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Sep 3, 2009 07:56 PM

Earth Pan vs Cuisinart Green Gourmet vs Starfrit ?

I would like to buy a non PTFE, non PFOA nonstick pan. Even if its unclear how harmful the older types of non stick are, I need to replace my non stick . Does anyone have any experience with any of these? Is food sticking really an issue with all of these? Any preference? Thanks

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  1. You can double check this, but I think PFOA was an ingredient used by Dupont in the process of making PTFE, but not part of the final product. Also, most non-stick pans use some form of PTFE, with main variation being in how it is bonded to the metal. If food doesn't stick to PTFE, how does PTFE stick to metal?

    It is possible that chemists have come up with alternatives to PTFE, but it is also likely that they have similar chemical compositions and characteristics. After all you want some of the same physical properties - nonstick, durable enough to withstand use, inert to cooking liquids, non toxic, etc. Read the fine print. Many companies talk about how superior their coating is, with diamonds and special bonding, but soon or latter you'll find a line in a FAQ admitting that the nonstick coating is indeed PTFE, or they might use the term 'advanced polymer'.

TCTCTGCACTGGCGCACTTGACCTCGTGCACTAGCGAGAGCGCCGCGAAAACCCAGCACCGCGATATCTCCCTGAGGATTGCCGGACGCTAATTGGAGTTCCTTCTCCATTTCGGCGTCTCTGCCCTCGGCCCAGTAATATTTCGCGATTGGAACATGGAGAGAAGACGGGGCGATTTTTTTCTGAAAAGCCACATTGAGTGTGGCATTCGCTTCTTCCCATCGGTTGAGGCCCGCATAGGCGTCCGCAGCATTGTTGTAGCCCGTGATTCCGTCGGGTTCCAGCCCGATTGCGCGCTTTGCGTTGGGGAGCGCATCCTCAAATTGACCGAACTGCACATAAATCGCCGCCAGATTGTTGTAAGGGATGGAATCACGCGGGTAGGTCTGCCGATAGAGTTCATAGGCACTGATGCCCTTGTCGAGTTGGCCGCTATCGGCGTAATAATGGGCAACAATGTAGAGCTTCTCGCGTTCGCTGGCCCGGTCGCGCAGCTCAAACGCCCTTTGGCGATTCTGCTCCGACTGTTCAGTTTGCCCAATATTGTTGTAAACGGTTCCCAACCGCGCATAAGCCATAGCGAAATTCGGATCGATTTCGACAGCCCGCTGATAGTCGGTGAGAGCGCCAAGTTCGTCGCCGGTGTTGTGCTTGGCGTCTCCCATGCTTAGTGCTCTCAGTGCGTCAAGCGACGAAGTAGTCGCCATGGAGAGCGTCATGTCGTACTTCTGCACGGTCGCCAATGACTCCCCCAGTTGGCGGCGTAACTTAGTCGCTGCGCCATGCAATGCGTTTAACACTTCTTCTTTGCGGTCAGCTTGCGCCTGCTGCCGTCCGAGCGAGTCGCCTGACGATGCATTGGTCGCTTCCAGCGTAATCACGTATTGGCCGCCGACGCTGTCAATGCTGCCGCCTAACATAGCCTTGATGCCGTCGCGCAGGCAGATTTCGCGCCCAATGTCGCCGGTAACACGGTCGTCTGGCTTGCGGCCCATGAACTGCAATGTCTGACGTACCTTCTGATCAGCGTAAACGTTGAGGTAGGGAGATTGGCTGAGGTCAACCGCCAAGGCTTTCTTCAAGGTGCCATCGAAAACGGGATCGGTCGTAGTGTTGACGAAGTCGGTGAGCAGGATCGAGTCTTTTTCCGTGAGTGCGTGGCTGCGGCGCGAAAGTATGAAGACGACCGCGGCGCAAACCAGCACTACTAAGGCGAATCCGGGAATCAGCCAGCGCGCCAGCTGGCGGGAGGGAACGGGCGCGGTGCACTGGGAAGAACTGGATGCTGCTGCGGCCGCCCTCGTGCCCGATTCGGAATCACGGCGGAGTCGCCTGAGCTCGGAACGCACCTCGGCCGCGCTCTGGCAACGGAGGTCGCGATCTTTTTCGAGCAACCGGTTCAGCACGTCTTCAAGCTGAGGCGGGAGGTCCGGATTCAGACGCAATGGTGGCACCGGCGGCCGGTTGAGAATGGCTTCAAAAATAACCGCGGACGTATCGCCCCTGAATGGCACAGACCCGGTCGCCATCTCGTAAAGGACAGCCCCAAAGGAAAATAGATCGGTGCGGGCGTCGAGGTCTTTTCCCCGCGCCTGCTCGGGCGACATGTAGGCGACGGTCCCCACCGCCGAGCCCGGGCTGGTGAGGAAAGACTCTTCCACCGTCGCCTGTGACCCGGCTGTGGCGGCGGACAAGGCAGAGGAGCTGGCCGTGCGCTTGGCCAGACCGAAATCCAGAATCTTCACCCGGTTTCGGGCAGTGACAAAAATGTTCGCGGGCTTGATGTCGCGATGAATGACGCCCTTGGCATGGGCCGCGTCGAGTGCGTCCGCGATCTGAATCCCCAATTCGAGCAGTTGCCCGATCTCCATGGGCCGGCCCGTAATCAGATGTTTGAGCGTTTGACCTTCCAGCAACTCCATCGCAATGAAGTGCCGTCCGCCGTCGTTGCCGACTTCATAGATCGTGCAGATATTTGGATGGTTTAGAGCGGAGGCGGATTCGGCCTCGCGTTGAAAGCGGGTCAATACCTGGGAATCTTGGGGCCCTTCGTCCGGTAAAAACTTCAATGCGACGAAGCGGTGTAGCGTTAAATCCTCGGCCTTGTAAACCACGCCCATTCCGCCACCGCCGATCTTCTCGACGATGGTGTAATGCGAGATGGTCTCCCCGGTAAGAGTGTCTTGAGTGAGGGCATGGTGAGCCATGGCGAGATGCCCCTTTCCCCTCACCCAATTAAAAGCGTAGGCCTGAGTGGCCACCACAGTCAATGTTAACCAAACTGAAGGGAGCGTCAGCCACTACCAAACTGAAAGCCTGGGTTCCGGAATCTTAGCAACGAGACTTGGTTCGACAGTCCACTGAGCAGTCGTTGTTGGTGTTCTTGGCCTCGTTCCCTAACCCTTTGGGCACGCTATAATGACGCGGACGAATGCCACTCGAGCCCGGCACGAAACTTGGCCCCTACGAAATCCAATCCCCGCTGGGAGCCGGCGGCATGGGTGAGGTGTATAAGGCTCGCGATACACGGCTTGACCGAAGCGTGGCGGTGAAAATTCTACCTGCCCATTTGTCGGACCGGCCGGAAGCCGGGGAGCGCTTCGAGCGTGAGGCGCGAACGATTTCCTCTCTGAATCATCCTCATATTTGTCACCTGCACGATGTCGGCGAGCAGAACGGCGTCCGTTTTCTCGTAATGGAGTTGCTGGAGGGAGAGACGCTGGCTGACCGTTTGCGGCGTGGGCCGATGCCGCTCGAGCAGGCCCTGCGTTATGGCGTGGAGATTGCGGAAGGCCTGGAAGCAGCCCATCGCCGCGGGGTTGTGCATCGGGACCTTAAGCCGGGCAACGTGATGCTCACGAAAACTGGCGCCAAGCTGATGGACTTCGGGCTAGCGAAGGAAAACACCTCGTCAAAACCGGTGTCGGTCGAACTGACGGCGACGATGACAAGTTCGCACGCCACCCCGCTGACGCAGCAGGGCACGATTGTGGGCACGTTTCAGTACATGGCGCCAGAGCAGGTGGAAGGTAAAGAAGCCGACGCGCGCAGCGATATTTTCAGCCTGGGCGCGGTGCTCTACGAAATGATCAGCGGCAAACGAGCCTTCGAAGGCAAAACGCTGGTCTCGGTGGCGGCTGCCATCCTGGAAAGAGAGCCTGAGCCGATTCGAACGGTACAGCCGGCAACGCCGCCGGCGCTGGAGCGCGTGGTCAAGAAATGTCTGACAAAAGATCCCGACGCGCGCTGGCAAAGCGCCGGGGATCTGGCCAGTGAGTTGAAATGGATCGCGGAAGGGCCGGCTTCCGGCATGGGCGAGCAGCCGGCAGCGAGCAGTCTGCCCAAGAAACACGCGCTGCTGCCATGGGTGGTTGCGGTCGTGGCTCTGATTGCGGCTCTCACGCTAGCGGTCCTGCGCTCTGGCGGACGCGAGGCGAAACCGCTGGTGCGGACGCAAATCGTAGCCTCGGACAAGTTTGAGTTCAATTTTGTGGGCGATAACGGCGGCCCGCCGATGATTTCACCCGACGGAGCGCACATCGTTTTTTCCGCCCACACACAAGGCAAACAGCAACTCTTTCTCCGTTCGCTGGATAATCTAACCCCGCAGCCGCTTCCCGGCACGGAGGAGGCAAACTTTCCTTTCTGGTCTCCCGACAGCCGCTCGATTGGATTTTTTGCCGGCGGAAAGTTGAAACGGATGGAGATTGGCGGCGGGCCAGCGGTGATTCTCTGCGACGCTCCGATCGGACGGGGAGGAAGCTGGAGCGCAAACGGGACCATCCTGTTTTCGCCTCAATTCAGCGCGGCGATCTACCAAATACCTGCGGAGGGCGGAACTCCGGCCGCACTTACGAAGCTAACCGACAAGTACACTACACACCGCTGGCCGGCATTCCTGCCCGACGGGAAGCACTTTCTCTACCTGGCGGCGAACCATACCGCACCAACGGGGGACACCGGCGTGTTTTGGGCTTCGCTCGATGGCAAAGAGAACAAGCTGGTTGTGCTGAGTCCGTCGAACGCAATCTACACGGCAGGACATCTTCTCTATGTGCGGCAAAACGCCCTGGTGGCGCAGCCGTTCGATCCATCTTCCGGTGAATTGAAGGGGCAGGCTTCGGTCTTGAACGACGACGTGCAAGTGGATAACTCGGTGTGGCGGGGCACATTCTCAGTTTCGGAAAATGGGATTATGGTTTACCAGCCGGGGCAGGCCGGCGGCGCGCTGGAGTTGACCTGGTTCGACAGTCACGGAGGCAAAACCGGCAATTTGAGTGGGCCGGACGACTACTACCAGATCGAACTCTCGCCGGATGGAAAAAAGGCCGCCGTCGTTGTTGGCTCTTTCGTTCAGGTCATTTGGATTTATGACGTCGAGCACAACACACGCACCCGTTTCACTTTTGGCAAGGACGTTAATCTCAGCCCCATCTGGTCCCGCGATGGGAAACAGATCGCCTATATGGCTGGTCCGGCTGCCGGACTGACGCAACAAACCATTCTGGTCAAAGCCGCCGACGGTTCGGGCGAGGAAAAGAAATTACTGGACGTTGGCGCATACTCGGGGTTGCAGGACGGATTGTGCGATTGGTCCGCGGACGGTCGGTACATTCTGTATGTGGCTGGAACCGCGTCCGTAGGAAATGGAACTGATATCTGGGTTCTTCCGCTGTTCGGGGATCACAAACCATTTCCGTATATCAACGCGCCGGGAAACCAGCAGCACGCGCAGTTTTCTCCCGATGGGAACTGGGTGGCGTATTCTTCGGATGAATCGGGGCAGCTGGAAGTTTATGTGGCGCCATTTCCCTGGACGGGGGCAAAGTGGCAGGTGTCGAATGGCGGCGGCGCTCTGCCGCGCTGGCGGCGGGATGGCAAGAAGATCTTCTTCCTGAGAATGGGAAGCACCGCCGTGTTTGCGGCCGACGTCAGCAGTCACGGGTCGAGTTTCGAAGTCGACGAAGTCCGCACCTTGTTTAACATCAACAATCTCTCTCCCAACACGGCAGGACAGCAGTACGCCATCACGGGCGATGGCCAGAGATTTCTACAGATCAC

If after 50 years, if it isn't obvious whether PTFE is harmful or not, how are we to know whether any of the replacements are any better? Have they been put through more rigorous testing? Been subject to longer term toxicology tests?

    If you don't know what you are running away from, it is hard to choose a truly
    safe destination.

    1 Reply
    1. re: paulj

      I glanced at web sites (mostly retailers and eco-reviewers) for these products. They all talk about ceramics. There is some plausibility to this. I have several inexpensive glazed ceramic pots that are relatively non-stick. Enameled cook ware, whether expensive 'French ovens' or dirt cheap steel, are also low stick. So maybe chemists have come up with ceramic formulations that adhere well to aluminum, and a lower-stick surface (smoother?) than older versions.